Vegan Fashion

H&M to stop using Cashmere after a PETA exposé

Film footage of animal practices in China and Mongolia causes outrage

H&M is taking a stand against the unethical animal practices and in favour of ethical vegan clothing. The clothes retailer has announced that it will stop placing orders for “conventional cashmere” by the end of 2020. This follows the PETA expose of the manner in which cashmere is produced in China and Mongolia which together export about 90 percent of the world’s cashmere production.

PETA film footage

PETA Asia filmed in cashmere farms and in abattoirs and shows footage of terrified goats screaming in pain and of workers there stepping on the goats and twisting their limbs and bending their legs in unnatural positions while they used sharp metal combs to tear the goats’ hair off.  

The shearing on the video appears very stressful to the goats, and according to the PETA announcement the goats are left very vulnerable to cold temperatures and illness. 

In some cases the goats’ throats are slit in the slaughterhouse in full view of the other goats at the abattoirs and they are left to bleed to death in agony, in some cases still moving two minutes later. The flesh is later sold as cheap meat. 

So the reality is that if any western consumers buy a cashmere jumper or jacket it has almost certainly come from the hair of about six goats who have been abused in this way in China or Mongolia.

Environmental impact

The environmental impact of producing fibre is quite destructive as the industry contributes significantly to soil degradation followed by desertification. This is because cashmere goats have to consume 10 per cent of their body weight in food every day – they eat the roots of grasses which prevents regrowth from taking place.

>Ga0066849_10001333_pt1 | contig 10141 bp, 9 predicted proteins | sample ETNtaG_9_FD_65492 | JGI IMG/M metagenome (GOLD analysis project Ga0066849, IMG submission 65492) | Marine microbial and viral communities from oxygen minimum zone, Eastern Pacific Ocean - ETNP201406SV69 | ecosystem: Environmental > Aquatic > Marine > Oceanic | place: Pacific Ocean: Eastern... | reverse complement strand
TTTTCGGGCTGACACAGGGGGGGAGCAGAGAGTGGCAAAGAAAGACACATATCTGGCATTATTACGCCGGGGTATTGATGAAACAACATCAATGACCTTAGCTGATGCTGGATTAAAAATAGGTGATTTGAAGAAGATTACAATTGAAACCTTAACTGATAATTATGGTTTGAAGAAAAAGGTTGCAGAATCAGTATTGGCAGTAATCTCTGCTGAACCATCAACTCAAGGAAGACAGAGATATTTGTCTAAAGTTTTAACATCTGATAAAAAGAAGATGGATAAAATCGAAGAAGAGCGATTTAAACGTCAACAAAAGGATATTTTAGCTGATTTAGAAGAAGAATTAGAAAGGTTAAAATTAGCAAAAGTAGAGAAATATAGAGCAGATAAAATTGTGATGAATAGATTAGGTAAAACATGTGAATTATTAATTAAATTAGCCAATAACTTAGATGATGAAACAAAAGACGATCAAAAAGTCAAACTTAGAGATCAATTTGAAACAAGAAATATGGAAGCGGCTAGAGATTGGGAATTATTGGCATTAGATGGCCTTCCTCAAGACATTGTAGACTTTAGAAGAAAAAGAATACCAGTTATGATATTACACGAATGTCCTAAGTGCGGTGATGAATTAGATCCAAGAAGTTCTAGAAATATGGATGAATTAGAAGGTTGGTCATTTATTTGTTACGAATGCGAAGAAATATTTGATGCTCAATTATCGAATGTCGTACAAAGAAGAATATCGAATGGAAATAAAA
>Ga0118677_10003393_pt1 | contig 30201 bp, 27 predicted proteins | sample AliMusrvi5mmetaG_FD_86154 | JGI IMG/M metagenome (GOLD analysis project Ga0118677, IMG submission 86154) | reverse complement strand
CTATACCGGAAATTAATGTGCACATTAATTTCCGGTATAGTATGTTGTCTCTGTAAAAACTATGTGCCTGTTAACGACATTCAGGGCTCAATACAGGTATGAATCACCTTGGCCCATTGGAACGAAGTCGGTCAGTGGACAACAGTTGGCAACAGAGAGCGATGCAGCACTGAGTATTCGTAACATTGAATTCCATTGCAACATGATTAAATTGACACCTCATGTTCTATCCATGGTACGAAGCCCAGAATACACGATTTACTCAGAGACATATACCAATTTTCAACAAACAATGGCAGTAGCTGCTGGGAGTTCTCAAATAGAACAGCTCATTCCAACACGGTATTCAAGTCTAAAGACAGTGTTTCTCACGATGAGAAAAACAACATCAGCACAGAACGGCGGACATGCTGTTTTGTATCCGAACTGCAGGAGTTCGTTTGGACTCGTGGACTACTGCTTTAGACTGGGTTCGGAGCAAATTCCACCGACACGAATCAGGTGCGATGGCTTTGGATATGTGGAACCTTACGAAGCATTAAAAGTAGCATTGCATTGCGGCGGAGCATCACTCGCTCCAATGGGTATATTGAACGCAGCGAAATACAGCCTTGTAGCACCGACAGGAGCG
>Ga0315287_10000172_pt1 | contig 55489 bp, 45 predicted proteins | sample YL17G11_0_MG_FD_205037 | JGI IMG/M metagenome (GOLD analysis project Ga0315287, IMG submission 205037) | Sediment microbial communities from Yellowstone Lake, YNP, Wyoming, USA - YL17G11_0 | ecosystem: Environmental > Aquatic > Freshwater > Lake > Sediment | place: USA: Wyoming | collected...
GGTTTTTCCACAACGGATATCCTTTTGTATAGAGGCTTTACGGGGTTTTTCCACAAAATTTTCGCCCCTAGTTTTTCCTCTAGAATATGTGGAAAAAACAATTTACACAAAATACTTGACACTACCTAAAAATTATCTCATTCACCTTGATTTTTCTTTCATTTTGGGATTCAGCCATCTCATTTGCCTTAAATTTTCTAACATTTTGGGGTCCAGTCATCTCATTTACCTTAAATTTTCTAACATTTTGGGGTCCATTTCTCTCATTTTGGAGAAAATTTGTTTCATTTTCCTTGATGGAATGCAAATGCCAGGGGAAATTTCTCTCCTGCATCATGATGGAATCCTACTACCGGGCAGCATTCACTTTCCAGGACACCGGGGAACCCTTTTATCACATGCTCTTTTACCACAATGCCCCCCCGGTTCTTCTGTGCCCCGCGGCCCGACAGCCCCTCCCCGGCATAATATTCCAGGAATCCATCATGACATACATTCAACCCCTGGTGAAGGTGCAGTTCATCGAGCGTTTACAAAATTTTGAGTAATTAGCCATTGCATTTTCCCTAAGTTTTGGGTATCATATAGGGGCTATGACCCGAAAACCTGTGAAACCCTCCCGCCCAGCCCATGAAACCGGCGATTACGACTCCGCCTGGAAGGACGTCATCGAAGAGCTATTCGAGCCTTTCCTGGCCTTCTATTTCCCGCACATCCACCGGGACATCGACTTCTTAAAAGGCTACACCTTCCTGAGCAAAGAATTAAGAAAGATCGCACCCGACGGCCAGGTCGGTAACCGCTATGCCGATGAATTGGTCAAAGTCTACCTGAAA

Mongolia is already suffering: 65 per cent of Mongolia’s grasslands are already degraded with 90 per cent of the country in danger of desertification. The resultant dust storms and accompanying air pollution are sufficiently dense to reach North America according to PETA. 

Looking forward

Since there appear to be no penalties for the abuse inflicted on the goats in China and Mongolia, there only way for concerned individuals to help these goats is simply to refuse to buy products made from cashmere. There is no shortage of warm, stylish animal-free materials so a switch to cashmere free alternatives is entirely feasible. 

H&M’s commitment as set out on its website is “ to work for a more transparent supply chain, where cashmere is sourced from sustainable sources that are independently certified by standards that cover both animal welfare and environmental aspects. If the cashmere industry in the future would meet our sustainability criteria, we could consider turning to virgin cashmere again. Besides our work to improve the industry, we will also continue to look at alternatives with an equally great feel and value to customers as cashmere, but with less environmental impacts”.

It seems inevitable that to maintain good PR that clothing brands will increasingly look to vegan brands of soft knitwear in the future if they wish to maintain market share. Vegan fashion brands providing ethical plant based clothing are the future.

In 2018 ASOS became the first international fashion brand to announce a ban on the sale of cashmere. In addition to its own-brand ASOS sells in excess of 850 labels.  

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Jill Harris

Jill is a writer, teacher, and passionate vegan. An eclectic author, she has published four non-fiction books and five novels. She began her vegan journey in 2015. She is a graduate and former lecturer at the Open University in psychology. Contact:

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